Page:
On August 29, 2001, petitioner sought leave to appeal to the New York
Court of Appeals on substantially the same grounds*fn2 asserted before
the Appellate Division (Schwartz Ltr. at 1-2). On August 3, 2001,
petitioner submitted a pro se supple-mental letter to the
Court of Appeals raising the same issues raised in his pro se
supplemental brief to the Appellate Division (Letter of Mark Garraway,
dated Aug. 3, 2001, annexed as Ex. 6 to Koessler Aff.). Petitioner's
application for leave to appeal was denied on November 28, 2001.
People v. Garraway, 97 N.Y.2d 656, 762 N.E.2d 935, 737 N.Y.S.2d 57
(2001). In his habeas corpus petition, petitioner asserts four claims: (1)
ineffective assistance of appellate counsel, (2) ineffective assistance
of trial counsel, (3) Batson violations and (4) improper
summation by the prosecutor (Am. Pet. at 9-12). Petitioner argues that
appellate counsel was ineffective for not raising trial counsel's failure
to (a) make certain arguments with respect to the Batson
violations, (b) move to dismiss the indictment and (c) object to the
prosecution's summation (Amended Petition, dated Jan. 1, 2003 ("Am.
Pet.") at 10-12). Respondent opposes petitioner's claims asserting,
inter alia, that petitioner has failed to exhaust his
ineffective-assistance-of-appellate-counsel claim (Resp. Br. at 40).
Petitioner subsequently made a motion seeking a stay of his petition
while he exhausts his ineffective-assistance-of-appellate-counsel claim
in state court through a petition for writ of error coram nobis
(Declaration of Mark Garraway, dated Aug. 4, 2003 ("Garraway Decl., ¶
2)). Respondent filed no opposition to this motion. On July 21,
2003, petitioner moved before the Appellate Division for a writ of error
coram nobis (Garraway Decl., ¶ 18 and Ex. A thereto). III. Analysis
It is fundamental that a state prisoner seeking to vacate his
conviction on the ground that his federal constitutional rights were
violated must first exhaust all available state remedies.
28 U.S.C. § 2254(b); Baldwin v. Reese, U.S. ,
124 S.Ct. 1347
, 1349 (2004); Picard v. Connor, 404 U.S. 270
, 275 (1971);
Fama v. Comm'r of Corr. Servs., 235 F.3d 804
, 808 (2d Cir.
2000). As the Court of Appeals for the Second Circuit has noted:
If anything is settled in habeas corpus
jurisprudence, it is that a federal court may not
grant the habeas petition of a state prisoner
"unless it appears that the applicant has
exhausted the remedies available in the courts of
the State; or that there is either an absence of
available State corrective process; or the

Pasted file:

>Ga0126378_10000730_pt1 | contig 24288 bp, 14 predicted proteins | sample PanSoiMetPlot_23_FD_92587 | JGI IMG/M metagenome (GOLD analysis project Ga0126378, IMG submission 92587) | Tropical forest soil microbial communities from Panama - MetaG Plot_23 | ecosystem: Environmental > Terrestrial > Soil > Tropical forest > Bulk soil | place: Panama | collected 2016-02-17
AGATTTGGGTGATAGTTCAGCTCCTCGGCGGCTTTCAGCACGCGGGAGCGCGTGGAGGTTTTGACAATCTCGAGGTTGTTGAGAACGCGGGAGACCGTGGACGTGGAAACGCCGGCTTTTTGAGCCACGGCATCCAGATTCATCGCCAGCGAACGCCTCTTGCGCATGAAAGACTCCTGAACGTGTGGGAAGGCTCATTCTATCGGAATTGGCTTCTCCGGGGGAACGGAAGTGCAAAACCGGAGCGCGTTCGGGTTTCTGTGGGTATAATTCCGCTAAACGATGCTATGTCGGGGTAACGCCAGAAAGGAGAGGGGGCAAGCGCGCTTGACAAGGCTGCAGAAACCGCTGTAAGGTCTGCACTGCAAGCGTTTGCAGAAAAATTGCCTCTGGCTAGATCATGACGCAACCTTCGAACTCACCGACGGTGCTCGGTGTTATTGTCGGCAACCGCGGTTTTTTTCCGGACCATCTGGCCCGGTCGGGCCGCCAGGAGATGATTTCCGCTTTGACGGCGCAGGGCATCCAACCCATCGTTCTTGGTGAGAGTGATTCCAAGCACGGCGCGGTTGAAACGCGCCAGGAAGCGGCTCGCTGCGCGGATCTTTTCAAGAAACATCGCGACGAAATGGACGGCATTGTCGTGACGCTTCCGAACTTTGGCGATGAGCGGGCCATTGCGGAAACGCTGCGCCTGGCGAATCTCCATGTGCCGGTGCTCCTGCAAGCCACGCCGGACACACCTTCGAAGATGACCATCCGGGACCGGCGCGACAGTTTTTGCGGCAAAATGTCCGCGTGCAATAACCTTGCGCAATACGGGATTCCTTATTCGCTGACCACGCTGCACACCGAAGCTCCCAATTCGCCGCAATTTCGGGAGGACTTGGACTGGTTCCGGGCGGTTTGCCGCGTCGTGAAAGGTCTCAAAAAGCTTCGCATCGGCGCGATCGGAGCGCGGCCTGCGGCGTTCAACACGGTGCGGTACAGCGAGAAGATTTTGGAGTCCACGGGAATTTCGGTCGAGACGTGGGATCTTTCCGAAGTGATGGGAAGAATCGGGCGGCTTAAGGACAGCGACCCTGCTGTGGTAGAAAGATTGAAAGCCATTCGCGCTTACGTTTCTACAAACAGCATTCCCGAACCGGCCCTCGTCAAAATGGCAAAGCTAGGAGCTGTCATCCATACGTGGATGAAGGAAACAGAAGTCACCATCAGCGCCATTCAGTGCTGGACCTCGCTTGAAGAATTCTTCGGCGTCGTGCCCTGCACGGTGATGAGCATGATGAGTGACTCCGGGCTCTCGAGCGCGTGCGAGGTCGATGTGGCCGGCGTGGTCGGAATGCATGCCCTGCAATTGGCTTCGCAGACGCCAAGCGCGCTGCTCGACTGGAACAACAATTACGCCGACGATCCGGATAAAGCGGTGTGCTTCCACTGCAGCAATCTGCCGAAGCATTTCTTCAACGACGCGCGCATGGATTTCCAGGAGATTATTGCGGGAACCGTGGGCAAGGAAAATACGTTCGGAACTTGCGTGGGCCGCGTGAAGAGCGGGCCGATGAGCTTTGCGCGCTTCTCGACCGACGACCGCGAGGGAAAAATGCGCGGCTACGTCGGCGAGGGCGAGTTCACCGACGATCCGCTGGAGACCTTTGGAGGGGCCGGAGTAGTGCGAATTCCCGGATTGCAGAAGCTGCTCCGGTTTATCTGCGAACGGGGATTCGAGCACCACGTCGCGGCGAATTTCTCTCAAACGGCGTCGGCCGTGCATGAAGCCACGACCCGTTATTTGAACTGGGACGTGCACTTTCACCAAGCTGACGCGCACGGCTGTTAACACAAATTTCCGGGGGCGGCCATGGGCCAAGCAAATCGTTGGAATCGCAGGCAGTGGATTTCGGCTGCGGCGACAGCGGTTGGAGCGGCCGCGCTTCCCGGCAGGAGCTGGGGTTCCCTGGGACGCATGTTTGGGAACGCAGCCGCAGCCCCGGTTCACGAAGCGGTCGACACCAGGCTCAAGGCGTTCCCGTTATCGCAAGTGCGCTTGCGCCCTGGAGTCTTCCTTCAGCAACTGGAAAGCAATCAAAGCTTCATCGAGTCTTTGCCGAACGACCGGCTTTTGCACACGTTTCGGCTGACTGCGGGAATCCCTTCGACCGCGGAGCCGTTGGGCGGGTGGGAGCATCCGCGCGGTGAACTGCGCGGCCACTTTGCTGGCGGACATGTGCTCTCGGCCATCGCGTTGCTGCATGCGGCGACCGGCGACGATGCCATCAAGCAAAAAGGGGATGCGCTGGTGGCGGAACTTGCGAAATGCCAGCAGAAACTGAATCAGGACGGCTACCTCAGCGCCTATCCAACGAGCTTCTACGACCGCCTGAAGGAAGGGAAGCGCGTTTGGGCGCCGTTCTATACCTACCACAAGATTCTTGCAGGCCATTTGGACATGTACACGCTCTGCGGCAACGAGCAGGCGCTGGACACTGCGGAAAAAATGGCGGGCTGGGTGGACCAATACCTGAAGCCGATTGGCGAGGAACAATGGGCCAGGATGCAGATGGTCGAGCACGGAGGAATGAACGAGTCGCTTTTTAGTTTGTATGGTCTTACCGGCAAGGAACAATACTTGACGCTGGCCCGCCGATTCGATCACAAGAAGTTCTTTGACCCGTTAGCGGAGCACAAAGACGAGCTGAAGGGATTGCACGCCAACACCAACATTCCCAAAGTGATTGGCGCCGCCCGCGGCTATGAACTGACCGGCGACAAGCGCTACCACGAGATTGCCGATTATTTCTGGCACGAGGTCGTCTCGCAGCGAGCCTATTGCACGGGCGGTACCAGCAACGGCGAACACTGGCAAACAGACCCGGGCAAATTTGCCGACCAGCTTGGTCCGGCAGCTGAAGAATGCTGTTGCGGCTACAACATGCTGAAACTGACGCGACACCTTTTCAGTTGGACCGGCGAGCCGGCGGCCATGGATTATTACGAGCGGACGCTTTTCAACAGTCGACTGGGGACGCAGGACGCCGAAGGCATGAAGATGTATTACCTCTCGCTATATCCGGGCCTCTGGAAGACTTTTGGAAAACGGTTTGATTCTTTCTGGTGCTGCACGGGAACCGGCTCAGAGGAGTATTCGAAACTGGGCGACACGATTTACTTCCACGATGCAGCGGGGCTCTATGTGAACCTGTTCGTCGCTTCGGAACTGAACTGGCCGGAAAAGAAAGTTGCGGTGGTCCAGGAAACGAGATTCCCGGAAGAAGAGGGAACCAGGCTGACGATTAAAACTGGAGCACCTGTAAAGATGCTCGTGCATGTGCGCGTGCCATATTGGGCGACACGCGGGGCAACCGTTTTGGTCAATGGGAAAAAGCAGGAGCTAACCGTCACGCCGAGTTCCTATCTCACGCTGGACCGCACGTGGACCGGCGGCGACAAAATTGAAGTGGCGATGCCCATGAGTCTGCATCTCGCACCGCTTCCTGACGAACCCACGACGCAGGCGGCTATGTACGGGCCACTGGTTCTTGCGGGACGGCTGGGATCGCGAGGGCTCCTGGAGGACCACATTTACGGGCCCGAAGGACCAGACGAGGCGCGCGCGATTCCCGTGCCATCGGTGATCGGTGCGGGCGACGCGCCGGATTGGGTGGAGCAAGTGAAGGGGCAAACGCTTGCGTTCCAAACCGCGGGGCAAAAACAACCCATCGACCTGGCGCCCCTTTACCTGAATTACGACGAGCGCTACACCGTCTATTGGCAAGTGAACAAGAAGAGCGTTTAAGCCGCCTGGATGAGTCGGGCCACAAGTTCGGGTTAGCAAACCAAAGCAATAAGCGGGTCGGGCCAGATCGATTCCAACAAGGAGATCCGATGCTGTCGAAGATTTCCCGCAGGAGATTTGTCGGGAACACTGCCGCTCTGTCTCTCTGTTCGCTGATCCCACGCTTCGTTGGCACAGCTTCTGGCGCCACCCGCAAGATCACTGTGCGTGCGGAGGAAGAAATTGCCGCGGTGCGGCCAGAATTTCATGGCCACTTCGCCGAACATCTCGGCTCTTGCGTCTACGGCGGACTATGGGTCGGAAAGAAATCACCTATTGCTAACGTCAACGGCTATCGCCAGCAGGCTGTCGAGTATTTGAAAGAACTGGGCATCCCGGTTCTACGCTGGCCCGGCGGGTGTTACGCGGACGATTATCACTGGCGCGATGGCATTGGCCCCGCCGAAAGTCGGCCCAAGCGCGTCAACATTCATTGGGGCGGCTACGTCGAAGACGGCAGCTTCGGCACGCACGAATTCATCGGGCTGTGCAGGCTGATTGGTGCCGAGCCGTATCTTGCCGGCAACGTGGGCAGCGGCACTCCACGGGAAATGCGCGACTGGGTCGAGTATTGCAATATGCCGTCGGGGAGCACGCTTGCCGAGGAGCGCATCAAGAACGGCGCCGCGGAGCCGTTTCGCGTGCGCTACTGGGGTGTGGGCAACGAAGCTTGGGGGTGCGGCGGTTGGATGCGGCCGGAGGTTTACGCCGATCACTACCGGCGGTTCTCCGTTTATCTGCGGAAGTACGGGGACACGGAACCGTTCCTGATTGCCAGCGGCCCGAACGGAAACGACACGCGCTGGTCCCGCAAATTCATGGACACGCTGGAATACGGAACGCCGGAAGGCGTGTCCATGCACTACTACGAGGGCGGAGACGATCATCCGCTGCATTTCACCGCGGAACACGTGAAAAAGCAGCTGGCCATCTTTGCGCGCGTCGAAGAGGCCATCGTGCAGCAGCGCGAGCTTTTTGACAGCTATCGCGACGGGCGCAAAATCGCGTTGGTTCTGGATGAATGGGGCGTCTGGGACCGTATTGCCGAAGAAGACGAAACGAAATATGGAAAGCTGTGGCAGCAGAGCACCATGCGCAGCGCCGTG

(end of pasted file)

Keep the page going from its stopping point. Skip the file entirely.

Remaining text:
existence of circumstances rendering such
process ineffective to protect the rights of the
prisoner." 28 U.S.C. § 2254(b)(1).
Aparicio v. Artuz, 269 F.3d 78
, 89 (2d Cir. 2001).
A two-step analysis is used to determine whether a claim has been
First, the petitioner must have fairly presented
to an appropriate state court the same federal
constitutional claim that he now urges upon the
federal courts. . . .
Second, having presented his federal
constitutional claim to an appropriate state
court, and having been denied relief, the petitioner must have utilized all available
mechanisms to secure [state] appellate review of
the denial of that claim.
Klein v. Harris, 667 F.2d 274
, 282 (2d Cir. 1981)
(citations omitted), overruled on other grounds, Daye v. Attorney
Gen., 696 F.2d 186
, 191 (2d Cir. 1982) (en banc). See also
Baldwin v. Reese, supra, 124 S.Ct. at 1349; McKethan
v. Mantello, 292 F.3d 119
, 122 (2d Cir. 2002), quoting Ramirez
v. Attorney Gen., 280 F.3d 87
, 94 (2d Cir. 2001); accord Powell
v. Greiner, 02 Civ. 7352 (LBS), 2003 WL 359466 at *1 (S.D.N.Y. Feb.
18, 2003); Alston v. Senkowski, 210 F. Supp.2d 413,
417 (S.D.N.Y. 2002); Boyd v. Hawk, 94 Civ. 7121 (DAB), 1996 WL
406680 at *3 (S.D.N.Y. May 31, 1996).
To satisfy the first element of the exhaustion test, a habeas
petitioner must fairly present his federal claim to the state courts.
Anderson v. Harless, 459 U.S. 4, 6 (1982); Cox v.
Miller, 296 F.3d 89, 99 (2d Cir. 2002); Galarza v. Keane,
252 F.3d 630, 638 (2d Cir. 2001); Daye v. Attorney Gen.,
supra, 696 F.2d at 191.
To satisfy the second step of the analysis, "a petitioner must
present his federal constitutional claims to the highest court of the
state before a federal court may consider the merits of the petition."
Grey v. Hoke. 933 F.2d 117, 119 (2d Cir. 1991). See also
O'Sullivan v. Boerckel, 526 U.S. 838, 847-48 (1999). Exhaustion
requires that a prisoner must even pursue discretionary state appellate remedies before he can raise a claim
in a habeas ...